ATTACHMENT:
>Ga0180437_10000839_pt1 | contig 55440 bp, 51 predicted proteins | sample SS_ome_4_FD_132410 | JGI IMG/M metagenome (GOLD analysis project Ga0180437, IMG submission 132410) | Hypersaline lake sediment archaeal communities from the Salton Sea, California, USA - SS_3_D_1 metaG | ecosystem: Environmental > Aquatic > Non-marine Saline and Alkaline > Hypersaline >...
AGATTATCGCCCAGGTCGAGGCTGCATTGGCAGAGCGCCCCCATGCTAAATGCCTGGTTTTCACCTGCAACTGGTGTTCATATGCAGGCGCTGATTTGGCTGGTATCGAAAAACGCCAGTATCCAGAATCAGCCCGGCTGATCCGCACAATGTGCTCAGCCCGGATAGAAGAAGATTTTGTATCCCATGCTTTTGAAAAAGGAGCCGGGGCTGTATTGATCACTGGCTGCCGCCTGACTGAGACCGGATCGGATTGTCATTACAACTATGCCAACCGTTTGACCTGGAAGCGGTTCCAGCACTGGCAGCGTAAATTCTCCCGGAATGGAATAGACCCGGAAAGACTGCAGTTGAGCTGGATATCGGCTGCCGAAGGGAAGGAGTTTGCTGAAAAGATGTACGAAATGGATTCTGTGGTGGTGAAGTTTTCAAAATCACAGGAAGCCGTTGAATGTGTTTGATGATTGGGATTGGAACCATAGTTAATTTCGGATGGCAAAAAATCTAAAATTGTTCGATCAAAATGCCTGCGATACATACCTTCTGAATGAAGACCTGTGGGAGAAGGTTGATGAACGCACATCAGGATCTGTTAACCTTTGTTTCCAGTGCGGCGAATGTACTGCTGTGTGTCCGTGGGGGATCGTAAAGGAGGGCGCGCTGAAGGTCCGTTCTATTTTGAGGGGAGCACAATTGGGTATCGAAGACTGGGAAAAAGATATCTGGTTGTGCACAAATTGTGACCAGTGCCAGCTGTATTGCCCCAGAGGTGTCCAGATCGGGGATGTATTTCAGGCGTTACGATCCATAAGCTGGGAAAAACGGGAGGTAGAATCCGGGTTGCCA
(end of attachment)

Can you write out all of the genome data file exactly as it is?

>Ga0180437_10000839_pt1 | contig 55440 bp, 51 predicted proteins | sample SS_ome_4_FD_132410 | JGI IMG/M metagenome (GOLD analysis project Ga0180437, IMG submission 132410) | Hypersaline lake sediment archaeal communities from the Salton Sea, California, USA - SS_3_D_1 metaG | ecosystem: Environmental > Aquatic > Non-marine Saline and Alkaline > Hypersaline >...
AGATTATCGCCCAGGTCGAGGCTGCATTGGCAGAGCGCCCCCATGCTAAATGCCTGGTTTTCACCTGCAACTGGTGTTCATATGCAGGCGCTGATTTGGCTGGTATCGAAAAACGCCAGTATCCAGAATCAGCCCGGCTGATCCGCACAATGTGCTCAGCCCGGATAGAAGAAGATTTTGTATCCCATGCTTTTGAAAAAGGAGCCGGGGCTGTATTGATCACTGGCTGCCGCCTGACTGAGACCGGATCGGATTGTCATTACAACTATGCCAACCGTTTGACCTGGAAGCGGTTCCAGCACTGGCAGCGTAAATTCTCCCGGAATGGAATAGACCCGGAAAGACTGCAGTTGAGCTGGATATCGGCTGCCGAAGGGAAGGAGTTTGCTGAAAAGATGTACGAAATGGATTCTGTGGTGGTGAAGTTTTCAAAATCACAGGAAGCCGTTGAATGTGTTTGATGATTGGGATTGGAACCATAGTTAATTTCGGATGGCAAAAAATCTAAAATTGTTCGATCAAAATGCCTGCGATACATACCTTCTGAATGAAGACCTGTGGGAGAAGGTTGATGAACGCACATCAGGATCTGTTAACCTTTGTTTCCAGTGCGGCGAATGTACTGCTGTGTGTCCGTGGGGGATCGTAAAGGAGGGCGCGCTGAAGGTCCGTTCTATTTTGAGGGGAGCACAATTGGGTATCGAAGACTGGGAAAAAGATATCTGGTTGTGCACAAATTGTGACCAGTGCCAGCTGTATTGCCCCAGAGGTGTCCAGATCGGGGATGTATTTCAGGCGTTACGATCCATAAGCTGGGAAAAACGGGAGGTAGAATCCGGGTTGCCA